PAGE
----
Oil is frequently mentioned in the Old Testament in connection with the commissioning of priests, prophets and kings. It is celebrated in the psalms as a sign of joy and gladness, and even the olive branch brought back by Noah's dove in Genesis, as a sign of the flood's end, was seen by the early Church Fathers as a sign of the peace and new life that sacramental anointing would bring in the New Covenant. Likewise, the descent of the Spirit upon Christ after His Baptism in the river Jordan was taken to be the fulfilmment of the promise that the Messiah would be anointed "with the oils of gladness" (Psalm 45:8). Christ sent His Apostles to anoint the sick (Mk. 6:13), and the Apostle James tells the sick to have the presbyters of the Church do the same (Jas. 5:14-15).
Every year, at the Chrism Mass, the bishop blesses the Oil of Catechumens, and the Oil of the Sick, and consecrates the Sacred Chrism. The Chrism Mass has traditionally been celebrated on Holy Thursday in the morning, but recent reforms suggest that it may be celebrated on a day prior to Holy Thursday.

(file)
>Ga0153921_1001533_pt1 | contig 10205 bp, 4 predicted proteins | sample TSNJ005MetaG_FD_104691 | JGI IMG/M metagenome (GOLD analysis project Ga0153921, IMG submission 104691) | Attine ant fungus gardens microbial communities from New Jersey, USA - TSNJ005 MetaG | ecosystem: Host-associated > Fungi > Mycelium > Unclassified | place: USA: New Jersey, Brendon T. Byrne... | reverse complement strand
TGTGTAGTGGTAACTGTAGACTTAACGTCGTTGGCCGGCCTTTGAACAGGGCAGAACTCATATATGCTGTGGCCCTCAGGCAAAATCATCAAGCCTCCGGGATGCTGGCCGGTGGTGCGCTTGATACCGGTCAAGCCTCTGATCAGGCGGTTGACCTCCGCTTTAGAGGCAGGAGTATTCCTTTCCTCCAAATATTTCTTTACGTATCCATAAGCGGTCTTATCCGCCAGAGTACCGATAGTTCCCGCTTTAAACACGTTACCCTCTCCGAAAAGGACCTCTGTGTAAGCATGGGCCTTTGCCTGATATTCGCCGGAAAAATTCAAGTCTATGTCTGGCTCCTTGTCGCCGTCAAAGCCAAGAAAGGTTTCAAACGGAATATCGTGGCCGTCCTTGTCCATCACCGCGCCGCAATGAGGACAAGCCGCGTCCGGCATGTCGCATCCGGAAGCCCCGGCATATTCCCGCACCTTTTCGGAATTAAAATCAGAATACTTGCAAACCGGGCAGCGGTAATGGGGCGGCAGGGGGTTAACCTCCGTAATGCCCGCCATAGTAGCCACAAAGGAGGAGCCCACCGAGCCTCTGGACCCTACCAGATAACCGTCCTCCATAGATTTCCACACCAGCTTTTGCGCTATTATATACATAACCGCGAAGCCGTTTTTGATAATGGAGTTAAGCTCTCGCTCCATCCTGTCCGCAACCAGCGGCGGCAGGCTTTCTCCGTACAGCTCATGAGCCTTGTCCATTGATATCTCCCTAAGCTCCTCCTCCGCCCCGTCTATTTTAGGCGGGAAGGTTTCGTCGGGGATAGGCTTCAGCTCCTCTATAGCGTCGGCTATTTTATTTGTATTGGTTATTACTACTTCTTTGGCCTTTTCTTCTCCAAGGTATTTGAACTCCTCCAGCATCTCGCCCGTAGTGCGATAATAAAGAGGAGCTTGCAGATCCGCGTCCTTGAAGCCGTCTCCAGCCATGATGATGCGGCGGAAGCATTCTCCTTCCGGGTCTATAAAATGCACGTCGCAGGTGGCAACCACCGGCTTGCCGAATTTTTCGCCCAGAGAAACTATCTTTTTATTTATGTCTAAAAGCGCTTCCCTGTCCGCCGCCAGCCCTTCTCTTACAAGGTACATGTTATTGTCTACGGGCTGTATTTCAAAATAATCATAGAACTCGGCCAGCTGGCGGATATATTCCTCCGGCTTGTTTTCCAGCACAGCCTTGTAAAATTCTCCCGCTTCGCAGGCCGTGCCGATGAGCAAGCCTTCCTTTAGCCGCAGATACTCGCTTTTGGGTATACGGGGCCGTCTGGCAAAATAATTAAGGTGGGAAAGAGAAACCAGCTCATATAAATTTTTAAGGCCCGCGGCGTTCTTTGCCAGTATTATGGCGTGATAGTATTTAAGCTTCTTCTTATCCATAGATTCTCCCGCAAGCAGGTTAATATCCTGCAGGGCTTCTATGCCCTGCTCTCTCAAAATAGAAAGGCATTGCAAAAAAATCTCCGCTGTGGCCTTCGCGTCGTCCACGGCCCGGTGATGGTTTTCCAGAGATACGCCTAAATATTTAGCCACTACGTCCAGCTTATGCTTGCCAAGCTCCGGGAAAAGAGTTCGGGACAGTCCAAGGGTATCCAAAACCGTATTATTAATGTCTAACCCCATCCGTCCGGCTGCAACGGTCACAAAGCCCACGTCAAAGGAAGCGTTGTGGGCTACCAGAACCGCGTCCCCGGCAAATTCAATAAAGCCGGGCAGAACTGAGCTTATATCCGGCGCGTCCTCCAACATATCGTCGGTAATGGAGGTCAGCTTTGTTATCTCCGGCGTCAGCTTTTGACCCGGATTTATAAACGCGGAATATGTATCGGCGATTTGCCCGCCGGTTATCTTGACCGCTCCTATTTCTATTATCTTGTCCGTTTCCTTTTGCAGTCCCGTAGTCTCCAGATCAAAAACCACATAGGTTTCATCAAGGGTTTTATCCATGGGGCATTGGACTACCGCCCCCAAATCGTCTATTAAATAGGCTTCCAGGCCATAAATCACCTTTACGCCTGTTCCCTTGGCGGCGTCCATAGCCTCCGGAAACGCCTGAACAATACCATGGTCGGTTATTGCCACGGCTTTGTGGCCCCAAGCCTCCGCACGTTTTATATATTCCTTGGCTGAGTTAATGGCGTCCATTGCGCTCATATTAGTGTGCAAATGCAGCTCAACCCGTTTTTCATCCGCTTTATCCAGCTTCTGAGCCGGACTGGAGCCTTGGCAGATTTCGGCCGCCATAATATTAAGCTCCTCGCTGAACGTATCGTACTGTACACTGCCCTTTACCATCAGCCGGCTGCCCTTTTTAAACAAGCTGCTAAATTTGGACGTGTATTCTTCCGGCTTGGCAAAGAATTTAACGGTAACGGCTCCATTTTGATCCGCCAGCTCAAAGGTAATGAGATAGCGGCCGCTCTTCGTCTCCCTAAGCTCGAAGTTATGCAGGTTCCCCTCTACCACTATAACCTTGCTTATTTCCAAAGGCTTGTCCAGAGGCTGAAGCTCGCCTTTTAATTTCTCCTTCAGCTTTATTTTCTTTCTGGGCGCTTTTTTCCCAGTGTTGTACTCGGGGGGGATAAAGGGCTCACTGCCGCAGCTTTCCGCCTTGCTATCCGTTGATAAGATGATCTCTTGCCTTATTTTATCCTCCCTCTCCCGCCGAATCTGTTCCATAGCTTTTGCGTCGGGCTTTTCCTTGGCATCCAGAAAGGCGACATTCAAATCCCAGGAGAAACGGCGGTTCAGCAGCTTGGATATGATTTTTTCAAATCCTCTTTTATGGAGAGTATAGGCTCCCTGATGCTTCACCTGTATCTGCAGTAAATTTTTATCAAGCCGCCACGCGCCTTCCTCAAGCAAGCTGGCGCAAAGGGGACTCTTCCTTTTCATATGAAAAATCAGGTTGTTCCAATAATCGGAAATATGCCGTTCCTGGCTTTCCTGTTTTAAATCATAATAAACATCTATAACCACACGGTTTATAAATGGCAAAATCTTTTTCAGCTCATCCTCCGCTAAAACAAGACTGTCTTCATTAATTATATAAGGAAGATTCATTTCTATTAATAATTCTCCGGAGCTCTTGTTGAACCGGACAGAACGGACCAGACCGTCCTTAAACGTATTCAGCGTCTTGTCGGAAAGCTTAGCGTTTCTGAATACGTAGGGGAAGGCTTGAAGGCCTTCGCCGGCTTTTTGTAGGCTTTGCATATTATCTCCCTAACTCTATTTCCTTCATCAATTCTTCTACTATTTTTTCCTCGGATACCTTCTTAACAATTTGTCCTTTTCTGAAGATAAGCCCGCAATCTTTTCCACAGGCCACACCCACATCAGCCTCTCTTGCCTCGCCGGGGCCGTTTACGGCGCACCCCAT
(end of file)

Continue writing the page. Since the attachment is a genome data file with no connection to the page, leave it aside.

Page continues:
Chrism is pure olive oil mixed with balsam or perfume. Holy Chrism is used to anoint the newly baptized, to seal the candidates for Confirmation and to anoint the hands of priests and the heads of bishops at their ordination. This oil is also used for the blessing of bells and for consecrating churches, altars, chalices and patons.
The Oil of Catechumens, is used with candidates for Baptism in the ceremonies and prayer and exorcism prior to Christian Initiation and is also used to anoint infants prior to their baptism.
The Oil of the Sick, which a priest may bless in cases of necessity, is used as its name indicates, to bring comfort and support to the infirm in the sacrament of the Anointing of the Sick.
The holy oils are kept in vessels called "stocks" or ampullae and are stored in an "ambry".
[Source: Supplement to the Sunday Bulletin of February 3, 2008; St. Paul Parish, Saskatoon, SK, Canada.]